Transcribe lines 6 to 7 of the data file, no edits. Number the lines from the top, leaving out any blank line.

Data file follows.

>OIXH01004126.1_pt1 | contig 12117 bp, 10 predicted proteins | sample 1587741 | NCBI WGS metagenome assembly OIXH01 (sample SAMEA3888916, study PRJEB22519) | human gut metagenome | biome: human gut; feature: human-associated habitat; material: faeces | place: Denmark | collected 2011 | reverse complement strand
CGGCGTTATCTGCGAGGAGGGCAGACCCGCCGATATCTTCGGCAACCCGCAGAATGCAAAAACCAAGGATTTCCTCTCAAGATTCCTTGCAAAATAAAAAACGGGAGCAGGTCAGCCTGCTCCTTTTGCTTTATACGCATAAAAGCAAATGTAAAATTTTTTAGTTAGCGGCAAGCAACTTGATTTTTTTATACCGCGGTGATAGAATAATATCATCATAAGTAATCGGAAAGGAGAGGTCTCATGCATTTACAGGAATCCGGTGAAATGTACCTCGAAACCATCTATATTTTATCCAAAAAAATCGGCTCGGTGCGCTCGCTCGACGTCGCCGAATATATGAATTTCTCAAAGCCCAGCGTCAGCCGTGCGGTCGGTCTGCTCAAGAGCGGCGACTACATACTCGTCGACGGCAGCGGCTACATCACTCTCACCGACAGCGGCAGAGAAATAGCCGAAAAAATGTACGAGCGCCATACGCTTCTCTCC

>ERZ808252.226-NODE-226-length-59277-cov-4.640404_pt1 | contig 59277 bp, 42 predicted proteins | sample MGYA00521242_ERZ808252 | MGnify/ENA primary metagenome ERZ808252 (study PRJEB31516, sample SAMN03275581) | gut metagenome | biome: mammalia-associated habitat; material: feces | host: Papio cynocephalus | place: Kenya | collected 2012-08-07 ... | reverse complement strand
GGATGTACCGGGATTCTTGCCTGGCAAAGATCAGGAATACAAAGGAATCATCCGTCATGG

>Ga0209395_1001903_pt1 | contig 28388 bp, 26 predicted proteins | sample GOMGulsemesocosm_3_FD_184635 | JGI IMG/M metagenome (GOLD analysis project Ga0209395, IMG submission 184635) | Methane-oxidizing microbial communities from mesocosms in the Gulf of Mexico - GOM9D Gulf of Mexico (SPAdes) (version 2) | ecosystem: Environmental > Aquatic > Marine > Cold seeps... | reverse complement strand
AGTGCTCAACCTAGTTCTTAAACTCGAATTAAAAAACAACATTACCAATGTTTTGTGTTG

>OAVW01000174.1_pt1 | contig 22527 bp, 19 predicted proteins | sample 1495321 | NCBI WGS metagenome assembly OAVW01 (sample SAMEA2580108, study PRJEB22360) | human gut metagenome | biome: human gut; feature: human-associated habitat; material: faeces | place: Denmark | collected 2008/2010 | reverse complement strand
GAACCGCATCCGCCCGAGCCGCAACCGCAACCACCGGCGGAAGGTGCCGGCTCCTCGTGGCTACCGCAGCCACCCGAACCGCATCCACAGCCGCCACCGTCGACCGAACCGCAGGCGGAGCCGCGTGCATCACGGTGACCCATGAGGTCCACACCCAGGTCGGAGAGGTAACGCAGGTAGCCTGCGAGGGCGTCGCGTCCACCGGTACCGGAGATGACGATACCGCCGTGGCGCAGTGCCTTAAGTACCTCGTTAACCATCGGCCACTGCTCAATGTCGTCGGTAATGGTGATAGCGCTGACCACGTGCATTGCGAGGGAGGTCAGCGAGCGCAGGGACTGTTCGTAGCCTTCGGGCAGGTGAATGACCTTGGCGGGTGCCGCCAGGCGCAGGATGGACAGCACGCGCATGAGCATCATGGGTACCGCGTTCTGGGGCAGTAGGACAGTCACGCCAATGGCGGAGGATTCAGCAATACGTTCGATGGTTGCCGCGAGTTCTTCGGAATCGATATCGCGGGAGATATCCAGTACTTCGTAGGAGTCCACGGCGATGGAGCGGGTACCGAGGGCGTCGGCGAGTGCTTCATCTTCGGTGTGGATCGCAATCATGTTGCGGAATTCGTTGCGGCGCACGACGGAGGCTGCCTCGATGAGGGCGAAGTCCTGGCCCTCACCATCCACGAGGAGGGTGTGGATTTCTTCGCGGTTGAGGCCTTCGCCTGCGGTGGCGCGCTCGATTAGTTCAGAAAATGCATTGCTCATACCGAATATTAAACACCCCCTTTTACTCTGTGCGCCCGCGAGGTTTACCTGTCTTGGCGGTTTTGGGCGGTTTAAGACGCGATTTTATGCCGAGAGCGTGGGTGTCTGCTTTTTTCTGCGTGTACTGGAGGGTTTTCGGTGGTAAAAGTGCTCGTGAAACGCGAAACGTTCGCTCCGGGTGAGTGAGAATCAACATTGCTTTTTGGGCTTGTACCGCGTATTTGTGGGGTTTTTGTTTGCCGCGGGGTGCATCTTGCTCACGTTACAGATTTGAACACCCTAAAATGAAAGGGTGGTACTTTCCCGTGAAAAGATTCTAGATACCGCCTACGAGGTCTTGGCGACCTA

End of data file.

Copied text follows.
AGTGCTCAACCTAGTTCTTAAACTCGAATTAAAAAACAACATTACCAATGTTTTGTGTTG

>OAVW01000174.1_pt1 | contig 22527 bp, 19 predicted proteins | sample 1495321 | NCBI WGS metagenome assembly OAVW01 (sample SAMEA2580108, study PRJEB22360) | human gut metagenome | biome: human gut; feature: human-associated habitat; material: faeces | place: Denmark | collected 2008/2010 | reverse complement strand